- Must-watch show follows the meteoric rise of fictional female prodigy Beth Harmon as she tears through the male-dominated chess world of the 60s
- Stellar performance from cast which includes Moses Ingram and Marielle Heller
You don’t have to know how to play the ‘Game of Kings’ in order to enjoy Netflix’s The Queen’s Gambit. Just give the new seven-episode miniseries a chance and you’ll be cheering on every move in no time.
Written and directed by Scott Frank (Godless, Out of Sight) from Walter Tevis’ 1983 novel of the same name, The Queen’s Gambit follows the meteoric rise of the fictional Beth Harmon, a driven, laser-focused prodigy who tears through the male-dominated chess world of the 1960s. With her penetrating eyes and killer instincts, Beth leaves players and naysayers gaping in her wake. And if you have the patience to let the slow-moving but immediately stylish early episodes unfold at their own deliberately slow pace, Beth Harmon and The Queen’s Gambit will slay you, too.
Like any good premium-TV antihero, Beth (who is played by Isla Johnston as a girl and Anya Taylor-Joy from the teen years on) is a genius and a mess. When we first meet her, the already fatherless girl has lost her mother to a car accident. She ends up in a Kentucky orphanage, where the girls line up for the daily doses of sedative drug Librium that are supposed to keep them calm and happy. For Beth, the pills turn out to be both magical and diabolical, expanding her mind even as they are marking her for life.
Under the tutelage of the older and more experienced Jolene (Moses Ingram, making a tremendous impression in her TV debut), Beth learns to hoard her pills and take them at night, for maximum escapist impact. Shortly after she is introduced to the Librium, Beth spies the school’s custodian (Bill Camp, The Night Of) playing chess in the basement and makes two seismic discoveries. The first is that she is very good at chess. The second is that the pills make her even better.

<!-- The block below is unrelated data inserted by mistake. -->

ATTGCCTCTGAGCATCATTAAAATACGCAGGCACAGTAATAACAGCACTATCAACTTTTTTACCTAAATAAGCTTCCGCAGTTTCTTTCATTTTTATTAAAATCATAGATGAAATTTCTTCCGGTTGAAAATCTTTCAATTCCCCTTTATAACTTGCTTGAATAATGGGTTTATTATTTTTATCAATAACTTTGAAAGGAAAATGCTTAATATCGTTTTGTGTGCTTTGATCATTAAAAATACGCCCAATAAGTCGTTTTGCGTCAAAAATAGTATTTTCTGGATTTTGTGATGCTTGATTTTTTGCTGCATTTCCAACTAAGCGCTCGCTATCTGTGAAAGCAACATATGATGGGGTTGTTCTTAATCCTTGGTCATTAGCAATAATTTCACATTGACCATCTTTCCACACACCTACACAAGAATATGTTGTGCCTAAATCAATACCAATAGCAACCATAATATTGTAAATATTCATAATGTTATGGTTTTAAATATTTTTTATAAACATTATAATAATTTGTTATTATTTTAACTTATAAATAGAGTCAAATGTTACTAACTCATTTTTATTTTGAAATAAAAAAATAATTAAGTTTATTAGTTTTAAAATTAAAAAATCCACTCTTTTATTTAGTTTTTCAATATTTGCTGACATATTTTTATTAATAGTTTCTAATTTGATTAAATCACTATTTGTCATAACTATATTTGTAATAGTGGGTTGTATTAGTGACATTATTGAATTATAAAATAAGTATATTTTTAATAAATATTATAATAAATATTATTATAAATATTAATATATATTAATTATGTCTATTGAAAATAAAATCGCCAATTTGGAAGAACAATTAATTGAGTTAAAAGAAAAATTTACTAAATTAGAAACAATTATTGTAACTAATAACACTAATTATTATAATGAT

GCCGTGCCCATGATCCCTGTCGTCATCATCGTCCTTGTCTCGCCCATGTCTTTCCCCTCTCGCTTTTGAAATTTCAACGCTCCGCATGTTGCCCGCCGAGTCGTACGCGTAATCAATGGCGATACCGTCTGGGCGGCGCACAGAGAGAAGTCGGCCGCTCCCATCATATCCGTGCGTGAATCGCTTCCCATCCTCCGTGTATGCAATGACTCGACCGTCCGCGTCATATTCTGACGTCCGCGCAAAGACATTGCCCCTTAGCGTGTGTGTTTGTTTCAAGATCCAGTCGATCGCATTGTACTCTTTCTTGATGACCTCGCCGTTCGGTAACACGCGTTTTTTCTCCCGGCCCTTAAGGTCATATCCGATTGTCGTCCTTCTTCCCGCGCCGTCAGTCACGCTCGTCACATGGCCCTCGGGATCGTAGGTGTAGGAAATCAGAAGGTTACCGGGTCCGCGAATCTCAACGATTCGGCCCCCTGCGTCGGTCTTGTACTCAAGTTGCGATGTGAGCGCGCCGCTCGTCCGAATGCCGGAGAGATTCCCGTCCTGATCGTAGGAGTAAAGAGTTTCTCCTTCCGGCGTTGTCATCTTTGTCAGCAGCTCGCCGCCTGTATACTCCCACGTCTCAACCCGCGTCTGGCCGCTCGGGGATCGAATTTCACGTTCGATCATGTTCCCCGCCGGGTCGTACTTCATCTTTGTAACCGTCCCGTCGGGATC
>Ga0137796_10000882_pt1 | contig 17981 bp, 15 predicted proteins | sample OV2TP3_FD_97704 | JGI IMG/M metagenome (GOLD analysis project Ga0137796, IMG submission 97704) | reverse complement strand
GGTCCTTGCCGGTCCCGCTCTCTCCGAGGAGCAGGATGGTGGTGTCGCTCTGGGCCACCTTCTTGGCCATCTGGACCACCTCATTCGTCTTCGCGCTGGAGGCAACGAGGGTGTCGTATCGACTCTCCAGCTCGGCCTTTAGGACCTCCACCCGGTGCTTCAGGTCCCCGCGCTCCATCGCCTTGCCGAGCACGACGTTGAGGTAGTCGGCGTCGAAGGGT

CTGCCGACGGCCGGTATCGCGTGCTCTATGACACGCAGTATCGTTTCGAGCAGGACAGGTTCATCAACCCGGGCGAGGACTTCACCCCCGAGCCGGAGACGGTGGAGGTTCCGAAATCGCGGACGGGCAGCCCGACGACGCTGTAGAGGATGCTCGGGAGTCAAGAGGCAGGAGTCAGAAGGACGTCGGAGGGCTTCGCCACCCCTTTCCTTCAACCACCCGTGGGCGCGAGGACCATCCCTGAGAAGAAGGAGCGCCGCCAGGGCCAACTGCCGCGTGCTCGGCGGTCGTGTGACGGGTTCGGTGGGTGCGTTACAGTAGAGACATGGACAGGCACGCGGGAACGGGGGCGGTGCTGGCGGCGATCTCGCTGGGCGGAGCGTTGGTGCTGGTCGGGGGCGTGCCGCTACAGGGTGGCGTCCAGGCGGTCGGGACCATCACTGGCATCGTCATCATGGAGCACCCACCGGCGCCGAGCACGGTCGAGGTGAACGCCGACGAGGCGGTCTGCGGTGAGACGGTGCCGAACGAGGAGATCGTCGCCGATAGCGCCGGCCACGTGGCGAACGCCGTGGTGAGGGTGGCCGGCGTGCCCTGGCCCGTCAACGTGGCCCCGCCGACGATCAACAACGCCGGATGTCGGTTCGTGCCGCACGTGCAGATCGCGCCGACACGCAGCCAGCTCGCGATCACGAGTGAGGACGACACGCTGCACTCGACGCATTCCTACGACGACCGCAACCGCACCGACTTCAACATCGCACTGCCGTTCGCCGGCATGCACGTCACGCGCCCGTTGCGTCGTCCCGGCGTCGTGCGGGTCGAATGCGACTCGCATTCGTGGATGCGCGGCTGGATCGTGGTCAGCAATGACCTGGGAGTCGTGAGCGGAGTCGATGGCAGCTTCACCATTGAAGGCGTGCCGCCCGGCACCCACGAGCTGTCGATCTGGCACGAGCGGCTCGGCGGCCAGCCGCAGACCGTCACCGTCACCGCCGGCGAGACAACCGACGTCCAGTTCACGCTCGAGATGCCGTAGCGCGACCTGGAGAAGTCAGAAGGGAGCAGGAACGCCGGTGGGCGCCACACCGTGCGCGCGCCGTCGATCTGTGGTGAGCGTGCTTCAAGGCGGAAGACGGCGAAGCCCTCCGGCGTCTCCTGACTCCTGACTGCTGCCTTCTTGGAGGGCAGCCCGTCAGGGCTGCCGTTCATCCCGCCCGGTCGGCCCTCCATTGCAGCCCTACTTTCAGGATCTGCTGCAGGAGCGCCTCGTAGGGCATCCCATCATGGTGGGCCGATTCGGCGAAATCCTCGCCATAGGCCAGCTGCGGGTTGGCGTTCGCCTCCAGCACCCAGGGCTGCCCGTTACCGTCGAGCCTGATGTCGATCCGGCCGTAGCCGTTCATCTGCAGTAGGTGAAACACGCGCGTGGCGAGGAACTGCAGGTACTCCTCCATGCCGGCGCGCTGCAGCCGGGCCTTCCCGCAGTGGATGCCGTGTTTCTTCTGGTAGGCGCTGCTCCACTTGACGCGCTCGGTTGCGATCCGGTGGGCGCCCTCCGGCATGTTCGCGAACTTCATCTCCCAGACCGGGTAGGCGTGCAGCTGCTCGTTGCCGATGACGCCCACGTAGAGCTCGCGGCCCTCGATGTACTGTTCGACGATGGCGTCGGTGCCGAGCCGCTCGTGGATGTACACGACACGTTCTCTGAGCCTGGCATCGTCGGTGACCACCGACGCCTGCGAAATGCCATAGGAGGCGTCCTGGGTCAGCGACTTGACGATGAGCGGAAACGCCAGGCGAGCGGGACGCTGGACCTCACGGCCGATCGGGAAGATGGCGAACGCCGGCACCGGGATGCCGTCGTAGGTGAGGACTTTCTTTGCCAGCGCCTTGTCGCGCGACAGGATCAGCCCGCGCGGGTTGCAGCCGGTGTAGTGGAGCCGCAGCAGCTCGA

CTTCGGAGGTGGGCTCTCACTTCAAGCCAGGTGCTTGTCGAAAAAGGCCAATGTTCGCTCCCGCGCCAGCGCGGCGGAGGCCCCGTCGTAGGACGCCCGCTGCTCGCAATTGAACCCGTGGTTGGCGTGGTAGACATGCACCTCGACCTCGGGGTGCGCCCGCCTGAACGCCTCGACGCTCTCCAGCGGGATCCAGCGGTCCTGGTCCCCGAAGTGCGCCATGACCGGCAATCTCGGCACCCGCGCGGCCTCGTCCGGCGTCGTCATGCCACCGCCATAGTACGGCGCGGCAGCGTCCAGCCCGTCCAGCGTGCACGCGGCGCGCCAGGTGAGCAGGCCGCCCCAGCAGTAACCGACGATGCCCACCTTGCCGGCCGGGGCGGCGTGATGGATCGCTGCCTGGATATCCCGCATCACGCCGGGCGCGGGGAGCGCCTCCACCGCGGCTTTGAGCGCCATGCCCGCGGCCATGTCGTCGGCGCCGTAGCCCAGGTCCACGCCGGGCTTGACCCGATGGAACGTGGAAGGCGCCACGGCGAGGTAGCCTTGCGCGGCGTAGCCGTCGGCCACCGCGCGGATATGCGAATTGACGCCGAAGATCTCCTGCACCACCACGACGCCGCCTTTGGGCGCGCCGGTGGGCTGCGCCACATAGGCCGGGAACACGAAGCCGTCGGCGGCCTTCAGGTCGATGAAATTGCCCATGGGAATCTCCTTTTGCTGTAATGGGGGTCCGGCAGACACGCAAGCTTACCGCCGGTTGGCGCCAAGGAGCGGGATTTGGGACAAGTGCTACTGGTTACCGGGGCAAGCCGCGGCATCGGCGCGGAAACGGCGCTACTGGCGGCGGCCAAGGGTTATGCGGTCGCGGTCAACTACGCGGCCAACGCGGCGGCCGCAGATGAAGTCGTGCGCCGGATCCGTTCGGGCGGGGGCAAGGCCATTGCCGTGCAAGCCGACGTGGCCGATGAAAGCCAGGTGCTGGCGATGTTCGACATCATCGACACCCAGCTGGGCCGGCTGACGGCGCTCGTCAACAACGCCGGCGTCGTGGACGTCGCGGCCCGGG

When she hits the stash hidden in her toothbrush cup, Beth can see chess games playing out on the ceiling over her bed. And from that point on, the drugs and the chess are so enmeshed, Beth is convinced that she can’t succeed at one without the help of the other. As Beth goes from being a nine-year-old chess novelty to a champion and magazine cover girl, much of the show’s tension comes from the question of which obsession will ruin her first – the chess, the pills or the doubt?
Fortunately, there is more to Beth than her dysfunction. Even better, there is much more to The Queen’s Gambit than just another downward spiral.
Early in the series, the teenage Beth is adopted by Allston and Alma Wheatley (Patrick Kennedy and Marielle Heller), an unhappy couple whose troubled marriage eventually leaves Alma free to manage Beth’s skyrocketing career. Once Alma and Beth join forces, The Queen’s Gambit becomes about something more than genius and addiction.
As Alma and Beth hit the competitive chess circuit, their relationship becomes both warmer and weirder, and the series gets even more interesting. Watching the mesmerising Taylor-Joy crush her male opponents with the cutthroat grace of a samurai never gets old, but hanging out with Beth and Alma as they share drinks and count the prize money is just as quietly thrilling.
You probably know Heller from her nuanced directing of Can You Ever Forgive Me? and A Beautiful Day in the Neighbourhood, but her tender and spiky performance as a smart woman trapped by suburbia is a real wonder. And after having a gleeful good time playing a conniving high schooler in Thoroughbreds, Taylor-Joy plays Beth with both a watchful intelligence and a combustible ferocity. Beth wants to win, and Taylor-Joy won’t stop until her heroine is the last champion standing.
With burnished cinematography from Steven Meizler; plush period costumes (Gabriel Binder) and set design (Uli Hanisch); and a gorgeous, sweeping score by Carlos Rafael Rivera, The Queen’s Gambit ranks right up there with The Crown on the classy-TV scale. Thanks to Frank’s dreamy direction and elevated writing, the series keeps the potentially pot-boiling mix of chess-game drama, addiction trauma and gifted-genius fireworks at a hypnotic simmer.
Chess may be known as the Game of Kings, but in the richly rewarding The Queen’s Gambit, the spoils go to the commoners on the couch.